Other embodiments of the invention will be apparent to those skilled in the art from consideration of the specification and practice of the invention disclosed herein. It is intended that the specification and examples be considered as exemplary only, with a true scope and spirit of the invention being indicated by the following claims.

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Referenced by
Citing PatentFiling datePublication dateApplicantTitle
US7933392 *May 31, 2006Apr 26, 2011The Nielsen Company (Us), LlcMethod and system for measuring market-share for an entire telecommunication market
US8279852Oct 1, 2008Oct 2, 2012The Nielsen Company (Us), LlcMethod and system for measuring market share for voice over internet protocol carriers
US8369826Mar 18, 2009Feb 5, 2013The Nielsen Company (Us), LlcMethods and apparatus to identify wireless subscriber activity status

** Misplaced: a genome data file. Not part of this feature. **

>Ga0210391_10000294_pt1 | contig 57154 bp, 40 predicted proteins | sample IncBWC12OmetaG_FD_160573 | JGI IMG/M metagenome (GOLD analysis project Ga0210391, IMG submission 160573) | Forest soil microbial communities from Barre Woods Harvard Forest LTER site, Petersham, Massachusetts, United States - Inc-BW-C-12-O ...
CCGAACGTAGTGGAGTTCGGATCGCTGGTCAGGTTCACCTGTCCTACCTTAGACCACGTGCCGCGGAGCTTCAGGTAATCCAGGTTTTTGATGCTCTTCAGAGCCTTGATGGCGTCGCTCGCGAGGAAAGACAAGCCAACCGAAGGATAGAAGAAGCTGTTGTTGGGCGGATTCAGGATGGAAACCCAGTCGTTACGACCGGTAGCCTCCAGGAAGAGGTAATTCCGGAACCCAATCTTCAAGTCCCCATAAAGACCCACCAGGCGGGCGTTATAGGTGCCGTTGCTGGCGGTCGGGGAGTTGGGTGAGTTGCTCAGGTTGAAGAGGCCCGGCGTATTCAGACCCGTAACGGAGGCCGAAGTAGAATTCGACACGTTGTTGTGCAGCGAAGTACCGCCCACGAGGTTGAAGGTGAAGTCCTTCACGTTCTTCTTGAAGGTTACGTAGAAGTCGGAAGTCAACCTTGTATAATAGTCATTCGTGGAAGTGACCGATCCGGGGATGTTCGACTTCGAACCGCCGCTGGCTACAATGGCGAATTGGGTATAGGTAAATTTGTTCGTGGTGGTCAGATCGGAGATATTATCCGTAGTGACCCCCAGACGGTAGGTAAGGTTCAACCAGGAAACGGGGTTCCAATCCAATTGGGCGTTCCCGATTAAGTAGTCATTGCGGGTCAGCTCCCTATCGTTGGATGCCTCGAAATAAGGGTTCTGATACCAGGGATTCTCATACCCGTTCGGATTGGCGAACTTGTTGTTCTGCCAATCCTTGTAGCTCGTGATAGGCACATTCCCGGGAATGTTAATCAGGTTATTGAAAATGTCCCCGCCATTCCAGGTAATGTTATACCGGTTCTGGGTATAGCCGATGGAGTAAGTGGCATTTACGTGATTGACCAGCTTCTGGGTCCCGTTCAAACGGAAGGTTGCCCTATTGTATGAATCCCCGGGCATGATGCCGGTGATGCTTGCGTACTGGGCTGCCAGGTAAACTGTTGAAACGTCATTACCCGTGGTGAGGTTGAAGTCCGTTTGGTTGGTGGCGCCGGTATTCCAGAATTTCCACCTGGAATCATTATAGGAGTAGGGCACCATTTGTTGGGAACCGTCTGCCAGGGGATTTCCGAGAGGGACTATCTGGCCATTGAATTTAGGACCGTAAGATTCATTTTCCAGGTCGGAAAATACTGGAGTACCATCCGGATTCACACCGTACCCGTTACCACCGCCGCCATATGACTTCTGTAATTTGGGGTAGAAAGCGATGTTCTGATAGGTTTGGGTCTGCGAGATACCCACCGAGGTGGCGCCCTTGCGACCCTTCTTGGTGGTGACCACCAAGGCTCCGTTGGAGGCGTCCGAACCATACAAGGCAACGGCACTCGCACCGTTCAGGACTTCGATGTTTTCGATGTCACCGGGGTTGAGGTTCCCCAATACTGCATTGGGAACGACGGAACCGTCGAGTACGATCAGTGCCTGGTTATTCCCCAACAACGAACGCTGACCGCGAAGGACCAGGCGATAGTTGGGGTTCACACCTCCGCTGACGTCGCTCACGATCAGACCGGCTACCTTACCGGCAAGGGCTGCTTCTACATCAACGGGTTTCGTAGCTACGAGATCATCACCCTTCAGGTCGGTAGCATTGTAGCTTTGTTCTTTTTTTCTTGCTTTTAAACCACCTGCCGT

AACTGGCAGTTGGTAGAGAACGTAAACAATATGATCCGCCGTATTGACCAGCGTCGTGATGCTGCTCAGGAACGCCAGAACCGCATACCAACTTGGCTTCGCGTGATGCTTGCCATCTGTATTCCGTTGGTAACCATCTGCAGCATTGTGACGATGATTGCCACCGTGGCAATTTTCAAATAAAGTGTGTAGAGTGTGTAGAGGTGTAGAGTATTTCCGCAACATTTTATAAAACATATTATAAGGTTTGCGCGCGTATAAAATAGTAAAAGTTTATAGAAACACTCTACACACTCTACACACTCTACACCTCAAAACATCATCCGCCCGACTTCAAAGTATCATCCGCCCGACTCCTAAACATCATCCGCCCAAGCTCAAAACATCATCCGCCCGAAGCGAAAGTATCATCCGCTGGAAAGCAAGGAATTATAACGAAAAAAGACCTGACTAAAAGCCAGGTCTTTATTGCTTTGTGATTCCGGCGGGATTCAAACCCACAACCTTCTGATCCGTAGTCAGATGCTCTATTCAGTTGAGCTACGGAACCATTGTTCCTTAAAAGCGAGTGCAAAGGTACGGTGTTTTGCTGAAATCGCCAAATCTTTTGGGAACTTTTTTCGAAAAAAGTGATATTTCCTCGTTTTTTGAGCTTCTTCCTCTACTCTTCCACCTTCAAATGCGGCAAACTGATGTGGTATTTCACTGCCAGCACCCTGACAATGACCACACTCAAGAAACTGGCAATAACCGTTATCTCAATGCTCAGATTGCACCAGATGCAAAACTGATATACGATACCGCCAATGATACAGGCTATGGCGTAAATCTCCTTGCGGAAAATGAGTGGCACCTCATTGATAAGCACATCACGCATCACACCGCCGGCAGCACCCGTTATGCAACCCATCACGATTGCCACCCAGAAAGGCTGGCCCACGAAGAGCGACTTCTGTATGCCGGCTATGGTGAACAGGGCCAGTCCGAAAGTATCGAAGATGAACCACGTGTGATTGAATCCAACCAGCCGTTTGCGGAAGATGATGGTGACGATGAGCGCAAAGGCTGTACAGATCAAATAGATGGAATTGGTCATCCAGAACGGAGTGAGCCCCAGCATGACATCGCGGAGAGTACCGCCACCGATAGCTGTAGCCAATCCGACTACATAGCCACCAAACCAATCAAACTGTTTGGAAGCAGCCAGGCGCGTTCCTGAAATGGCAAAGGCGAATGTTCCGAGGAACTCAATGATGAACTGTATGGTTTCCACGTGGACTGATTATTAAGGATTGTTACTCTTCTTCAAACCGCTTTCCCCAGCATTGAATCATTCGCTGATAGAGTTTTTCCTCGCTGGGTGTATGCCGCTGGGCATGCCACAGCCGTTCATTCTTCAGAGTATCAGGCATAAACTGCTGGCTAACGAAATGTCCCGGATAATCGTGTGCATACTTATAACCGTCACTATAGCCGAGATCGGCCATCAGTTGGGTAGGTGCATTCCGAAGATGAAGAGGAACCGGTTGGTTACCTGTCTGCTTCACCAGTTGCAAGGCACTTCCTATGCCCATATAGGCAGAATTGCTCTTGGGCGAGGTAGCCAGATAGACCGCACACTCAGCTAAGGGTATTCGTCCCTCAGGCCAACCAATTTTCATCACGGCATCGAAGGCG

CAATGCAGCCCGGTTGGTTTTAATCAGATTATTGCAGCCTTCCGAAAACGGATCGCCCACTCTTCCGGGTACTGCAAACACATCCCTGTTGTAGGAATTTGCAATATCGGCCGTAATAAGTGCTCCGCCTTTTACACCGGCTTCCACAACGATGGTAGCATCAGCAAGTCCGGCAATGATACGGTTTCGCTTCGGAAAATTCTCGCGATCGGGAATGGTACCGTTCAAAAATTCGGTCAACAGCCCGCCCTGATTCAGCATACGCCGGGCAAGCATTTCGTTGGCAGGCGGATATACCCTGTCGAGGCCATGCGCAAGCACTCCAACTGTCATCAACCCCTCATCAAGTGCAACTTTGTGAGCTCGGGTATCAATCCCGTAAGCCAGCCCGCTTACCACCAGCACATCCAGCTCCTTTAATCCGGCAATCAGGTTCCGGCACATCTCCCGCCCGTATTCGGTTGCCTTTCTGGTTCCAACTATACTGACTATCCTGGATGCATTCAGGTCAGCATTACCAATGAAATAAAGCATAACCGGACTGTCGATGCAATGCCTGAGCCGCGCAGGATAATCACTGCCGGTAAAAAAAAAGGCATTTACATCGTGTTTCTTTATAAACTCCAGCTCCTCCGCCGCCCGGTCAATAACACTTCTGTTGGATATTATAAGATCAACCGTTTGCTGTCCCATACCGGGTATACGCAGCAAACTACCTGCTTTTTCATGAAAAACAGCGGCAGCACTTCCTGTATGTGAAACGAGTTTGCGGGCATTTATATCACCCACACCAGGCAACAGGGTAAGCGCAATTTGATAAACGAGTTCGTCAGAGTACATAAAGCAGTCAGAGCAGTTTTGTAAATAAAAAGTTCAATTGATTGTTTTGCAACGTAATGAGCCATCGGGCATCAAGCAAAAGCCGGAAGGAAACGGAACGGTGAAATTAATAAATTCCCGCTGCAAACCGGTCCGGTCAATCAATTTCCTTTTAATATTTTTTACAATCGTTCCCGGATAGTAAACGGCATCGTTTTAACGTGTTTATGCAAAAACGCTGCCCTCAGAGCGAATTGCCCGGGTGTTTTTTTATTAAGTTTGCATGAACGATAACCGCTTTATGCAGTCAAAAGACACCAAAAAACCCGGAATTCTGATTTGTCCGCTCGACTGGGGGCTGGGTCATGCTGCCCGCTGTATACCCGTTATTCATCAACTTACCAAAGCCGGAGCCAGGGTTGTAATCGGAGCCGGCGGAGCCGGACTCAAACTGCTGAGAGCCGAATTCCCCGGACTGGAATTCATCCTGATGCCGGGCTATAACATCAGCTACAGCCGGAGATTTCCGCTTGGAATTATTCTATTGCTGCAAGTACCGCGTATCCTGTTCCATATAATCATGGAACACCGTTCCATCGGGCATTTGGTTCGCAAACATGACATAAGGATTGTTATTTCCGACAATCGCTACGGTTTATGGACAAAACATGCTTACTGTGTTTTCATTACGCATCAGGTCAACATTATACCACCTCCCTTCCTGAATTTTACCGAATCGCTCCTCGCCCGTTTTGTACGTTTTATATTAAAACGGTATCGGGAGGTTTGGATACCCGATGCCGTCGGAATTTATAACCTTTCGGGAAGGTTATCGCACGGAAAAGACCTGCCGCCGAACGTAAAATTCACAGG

US8433047Oct 25, 2010Apr 30, 2013The Nielsen Company (Us), LlcMethod and system for measuring market-share for an entire telecommunication market
US8649496 *Dec 14, 2009Feb 11, 2014Verizon Patent And Licensing Inc.Call classification and forwarding
US20110110382 *Dec 23, 2009May 12, 2011Cisco Technology, Inc., A Corporation Of CaliforniaDistribution of Packets Among PortChannel Groups of PortChannel Links
US20110142224 *Dec 14, 2009Jun 16, 2011Verizon Patent And Licensing, Inc.Call classification and forwarding
Classifications
U.S. Classification379/221.13
International ClassificationH04M7/00
Cooperative ClassificationH04M7/006, H04L61/157, H04M3/42297, H04L29/1216, H04M3/42255
European ClassificationH04M7/00M, H04M3/42M5P, H04L29/12A2H, H04L61/15H
Legal Events
DateCodeEventDescription
Feb 7, 2011ASAssignment
Owner name: AT&T MOBILITY II LLC, GEORGIA
Free format text: ASSIGNMENT OF ASSIGNORS INTEREST;ASSIGNORS:ENZMANN, MARK J.;MOTON, ROBERT T.;REEL/FRAME:025750/0392
Effective date: 20041022